By: Bruce Dubin M.D., F.A.C.S
Breast Augmentation is conceptually a very simple procedure. The objective is to place an implant beneath the breast. In performing the
operation, several decisions must be made. Some of these choices are made by the patient and some are made by the surgeon. Each of these
details should be thoroughly discussed before surgery.
The patient ultimately picks the size. Implants come from the manufacturer in a wide range of sizes with relatively small incremental
volume changes proceeding from the smallest to the largest implants. There is not just one size that will be “perfect” for a given
patient, but rather a range of sizes all of which will look nice. The goal should be to pick the implant size that most closely matches
a given patient’s desire and expectation. I have found that the most accurate way for a patient to communicate her goal to the surgeon
is by a photograph. As the ultimate outcome is essentially visual, a picture best convey all the aesthetic nuances. I have patients do
“homework” and bring me examples of what they like and also what they don’t like. These pictures can then be used in the operating room
to fine-tune the sizing process to give the patient what she wants.
The patient must also decide whether to use saline or a silicone gel implant. The “perfect” implant does not exist and the patient must
decide what compromise she wishes to make. Visually, one cannot distinguish between saline and silicone. Without a basis for comparison,
both types of implants will feel acceptably soft to the patient. However, if one does has a basis for comparison or is experienced in
feeling breasts, a silicone gel implant will feel more natural than a saline implant. Why would a woman ever select a saline implant?
The answer has to do with the consequences if the product ever leaks. In the even that a saline implant leaks, the body will absorb the
saline just as if an I.V infusion had been given. The failed device will need to be replaced but there is no residual material to deal
with other than the collapsed implant shell. On the other hand, if a silicone implant leaks, the gel will not absorb but remains in the
pocket that contained the implant. In this event, the gel remains well localized and relatively easy to clean out, most of the time.
However, in some cases the gel can leak out of the pocket and enter the breast where it can cause inflammatory lumps referred to as
“silicone granulomas” and even more rarely, the gel can migrate with the body. While these complications are statistically very uncommon,
they are impossible with the saline product. Therefore, in terms of absolute medical safety, the saline device is inherently biologically
safer than silicone. Thus, each prospective patient must prioritize her choice between inherent medical safety (saline) and aesthetic
The surgeon must decide where to place the implant, specifically above or below the pectorals major muscle. The majority of board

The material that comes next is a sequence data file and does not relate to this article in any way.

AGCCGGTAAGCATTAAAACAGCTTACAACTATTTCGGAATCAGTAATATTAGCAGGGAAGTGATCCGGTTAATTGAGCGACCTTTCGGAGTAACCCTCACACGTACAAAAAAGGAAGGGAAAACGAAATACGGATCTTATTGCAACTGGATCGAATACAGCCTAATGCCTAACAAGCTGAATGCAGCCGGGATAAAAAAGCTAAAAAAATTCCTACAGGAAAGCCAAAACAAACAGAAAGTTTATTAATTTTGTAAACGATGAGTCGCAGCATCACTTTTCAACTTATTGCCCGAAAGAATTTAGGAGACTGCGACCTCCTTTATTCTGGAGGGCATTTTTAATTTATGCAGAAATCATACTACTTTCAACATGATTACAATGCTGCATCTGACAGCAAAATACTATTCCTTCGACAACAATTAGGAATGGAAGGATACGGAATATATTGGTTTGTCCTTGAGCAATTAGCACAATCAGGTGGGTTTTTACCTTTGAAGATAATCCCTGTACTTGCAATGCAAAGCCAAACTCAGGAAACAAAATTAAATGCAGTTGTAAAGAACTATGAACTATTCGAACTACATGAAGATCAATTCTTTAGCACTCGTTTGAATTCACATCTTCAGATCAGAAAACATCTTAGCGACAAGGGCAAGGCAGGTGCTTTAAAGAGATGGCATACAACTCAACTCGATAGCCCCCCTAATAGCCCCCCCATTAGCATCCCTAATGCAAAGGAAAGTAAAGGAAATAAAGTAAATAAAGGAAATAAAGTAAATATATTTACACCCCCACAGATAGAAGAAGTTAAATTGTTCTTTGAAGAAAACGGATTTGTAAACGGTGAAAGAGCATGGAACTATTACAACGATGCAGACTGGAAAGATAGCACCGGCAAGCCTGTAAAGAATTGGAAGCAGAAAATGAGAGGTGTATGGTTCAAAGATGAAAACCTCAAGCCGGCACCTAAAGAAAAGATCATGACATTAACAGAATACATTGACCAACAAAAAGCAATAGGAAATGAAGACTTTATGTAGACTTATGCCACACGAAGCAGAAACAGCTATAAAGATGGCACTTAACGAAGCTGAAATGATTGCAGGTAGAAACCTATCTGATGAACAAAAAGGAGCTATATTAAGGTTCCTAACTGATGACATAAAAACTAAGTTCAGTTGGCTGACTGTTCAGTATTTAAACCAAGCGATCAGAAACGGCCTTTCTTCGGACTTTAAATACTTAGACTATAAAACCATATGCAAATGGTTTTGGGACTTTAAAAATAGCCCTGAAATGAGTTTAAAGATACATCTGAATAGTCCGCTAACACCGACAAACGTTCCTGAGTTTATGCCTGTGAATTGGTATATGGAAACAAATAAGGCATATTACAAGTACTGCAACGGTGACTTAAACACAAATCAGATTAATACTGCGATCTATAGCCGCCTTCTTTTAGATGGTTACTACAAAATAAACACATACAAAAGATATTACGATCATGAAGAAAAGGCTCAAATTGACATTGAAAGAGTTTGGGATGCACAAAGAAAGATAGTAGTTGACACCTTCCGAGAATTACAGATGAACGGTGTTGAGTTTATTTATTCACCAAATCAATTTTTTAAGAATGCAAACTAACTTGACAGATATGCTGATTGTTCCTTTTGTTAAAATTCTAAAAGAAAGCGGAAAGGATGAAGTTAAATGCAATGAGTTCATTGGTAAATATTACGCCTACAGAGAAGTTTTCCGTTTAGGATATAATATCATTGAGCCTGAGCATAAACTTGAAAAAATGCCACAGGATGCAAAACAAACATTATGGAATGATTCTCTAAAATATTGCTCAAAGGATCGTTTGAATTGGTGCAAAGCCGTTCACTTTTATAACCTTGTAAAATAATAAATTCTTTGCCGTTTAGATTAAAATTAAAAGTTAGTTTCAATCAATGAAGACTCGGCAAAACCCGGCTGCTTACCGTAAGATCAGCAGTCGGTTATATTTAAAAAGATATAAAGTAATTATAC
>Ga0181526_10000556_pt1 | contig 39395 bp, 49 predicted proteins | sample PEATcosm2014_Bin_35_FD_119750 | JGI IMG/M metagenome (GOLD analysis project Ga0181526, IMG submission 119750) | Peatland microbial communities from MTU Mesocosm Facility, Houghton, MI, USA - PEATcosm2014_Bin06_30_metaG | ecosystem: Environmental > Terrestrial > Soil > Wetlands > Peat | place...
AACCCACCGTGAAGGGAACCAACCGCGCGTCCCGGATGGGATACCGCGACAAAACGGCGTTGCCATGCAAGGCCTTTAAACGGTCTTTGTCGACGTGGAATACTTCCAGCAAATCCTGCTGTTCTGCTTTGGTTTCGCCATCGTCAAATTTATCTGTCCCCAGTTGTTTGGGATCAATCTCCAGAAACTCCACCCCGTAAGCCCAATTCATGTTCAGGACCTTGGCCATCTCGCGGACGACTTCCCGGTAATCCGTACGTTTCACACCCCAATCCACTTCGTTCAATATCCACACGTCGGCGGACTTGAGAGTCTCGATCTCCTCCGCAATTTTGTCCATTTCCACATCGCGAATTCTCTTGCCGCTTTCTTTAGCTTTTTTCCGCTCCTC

certified plastic surgeon prefers the submuscular pocket. There are a number of published studies that clearly demonstrate the advantages
of the submuscular plane. These include a significant reduction in rates of encapsulation (scar tissue forms around the implant which
makes the implant feel hard), less palpable edge effects such as “rippling”, and less potentially interference with mammograms.
The surgeon will usually pick the route of insertion. My own personal preference is for an incision at the bottom third or half of the
areolar border. A scar placed in this natural transition zone usually heals with an imperceptible scar and this position also affords
excellent surgical exposure for proper implant placement and control of any operative bleeding. The surgeon will generally decide whether
to use a textured or smooth implant. I always select a smooth implant and dislike the textured devices. I will generally select a
moderate or high profile device. Other surgeons do feel differently.
Patients usually are concerned about recovery issues. Most women are able to return to normal activities of daily living and sedentary
work activities within a week or less. If work requires forceful upper body activities such as lifting, a longer recovery period will
be required. Patients can resume controlled gym activities at 2 weeks. Post-op recovery regiments can vary from surgeon to surgeon.
My routine is very simple. Patients wear a sports bra for the first two weeks except when showering which they may do on the second
post-op day. Patients are advised to avoid wearing an underwire bra for the first month and to avoid extreme heat or sun exposure for
the same period. I personally do not believe in post-operative massaging or other manipulations.
In this brief article, I have attempted to highlight the major issues in the breast augmentation. For a more detailed discussion or for
answers to specific questions, I can be reached on my website.